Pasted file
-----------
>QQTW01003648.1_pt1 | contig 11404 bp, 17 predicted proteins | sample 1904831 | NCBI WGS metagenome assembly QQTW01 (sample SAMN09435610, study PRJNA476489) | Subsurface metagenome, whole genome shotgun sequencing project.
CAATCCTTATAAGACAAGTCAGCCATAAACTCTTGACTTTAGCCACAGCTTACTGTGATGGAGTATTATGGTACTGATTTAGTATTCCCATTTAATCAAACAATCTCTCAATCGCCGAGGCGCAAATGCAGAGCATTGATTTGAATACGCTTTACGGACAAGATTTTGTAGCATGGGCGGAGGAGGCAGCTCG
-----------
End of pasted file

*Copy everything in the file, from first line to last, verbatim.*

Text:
>QQTW01003648.1_pt1 | contig 11404 bp, 17 predicted proteins | sample 1904831 | NCBI WGS metagenome assembly QQTW01 (sample SAMN09435610, study PRJNA476489) | Subsurface metagenome, whole genome shotgun sequencing project.
CAATCCTTATAAGACAAGTCAGCCATAAACTCTTGACTTTAGCCACAGCTTACTGTGATGGAGTATTATGGTACTGATTTAGTATTCCCATTTAATCAAACAATCTCTCAATCGCCGAGGCGCAAATGCAGAGCATTGATTTGAATACGCTTTACGGACAAGATTTTGTAGCATGGGCGGAGGAGGCAGCTCG